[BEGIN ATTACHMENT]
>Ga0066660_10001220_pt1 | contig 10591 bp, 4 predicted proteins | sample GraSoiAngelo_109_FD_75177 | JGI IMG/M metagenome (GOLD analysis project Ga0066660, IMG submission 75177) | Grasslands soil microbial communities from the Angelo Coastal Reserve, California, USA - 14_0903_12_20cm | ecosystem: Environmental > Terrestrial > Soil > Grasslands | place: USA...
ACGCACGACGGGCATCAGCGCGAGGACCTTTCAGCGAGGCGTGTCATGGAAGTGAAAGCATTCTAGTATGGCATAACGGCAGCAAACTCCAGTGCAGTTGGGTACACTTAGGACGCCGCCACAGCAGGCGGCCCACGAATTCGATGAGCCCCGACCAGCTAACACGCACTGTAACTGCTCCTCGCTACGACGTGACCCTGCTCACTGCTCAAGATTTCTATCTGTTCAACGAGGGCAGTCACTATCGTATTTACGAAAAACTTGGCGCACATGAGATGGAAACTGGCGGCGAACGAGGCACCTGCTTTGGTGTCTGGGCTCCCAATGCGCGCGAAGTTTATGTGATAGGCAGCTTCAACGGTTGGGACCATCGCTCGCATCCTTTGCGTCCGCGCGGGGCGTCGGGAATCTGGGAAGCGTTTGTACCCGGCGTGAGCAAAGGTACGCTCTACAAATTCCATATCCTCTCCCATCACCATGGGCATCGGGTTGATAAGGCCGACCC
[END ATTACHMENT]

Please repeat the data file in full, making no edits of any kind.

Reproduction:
>Ga0066660_10001220_pt1 | contig 10591 bp, 4 predicted proteins | sample GraSoiAngelo_109_FD_75177 | JGI IMG/M metagenome (GOLD analysis project Ga0066660, IMG submission 75177) | Grasslands soil microbial communities from the Angelo Coastal Reserve, California, USA - 14_0903_12_20cm | ecosystem: Environmental > Terrestrial > Soil > Grasslands | place: USA...
ACGCACGACGGGCATCAGCGCGAGGACCTTTCAGCGAGGCGTGTCATGGAAGTGAAAGCATTCTAGTATGGCATAACGGCAGCAAACTCCAGTGCAGTTGGGTACACTTAGGACGCCGCCACAGCAGGCGGCCCACGAATTCGATGAGCCCCGACCAGCTAACACGCACTGTAACTGCTCCTCGCTACGACGTGACCCTGCTCACTGCTCAAGATTTCTATCTGTTCAACGAGGGCAGTCACTATCGTATTTACGAAAAACTTGGCGCACATGAGATGGAAACTGGCGGCGAACGAGGCACCTGCTTTGGTGTCTGGGCTCCCAATGCGCGCGAAGTTTATGTGATAGGCAGCTTCAACGGTTGGGACCATCGCTCGCATCCTTTGCGTCCGCGCGGGGCGTCGGGAATCTGGGAAGCGTTTGTACCCGGCGTGAGCAAAGGTACGCTCTACAAATTCCATATCCTCTCCCATCACCATGGGCATCGGGTTGATAAGGCCGACCC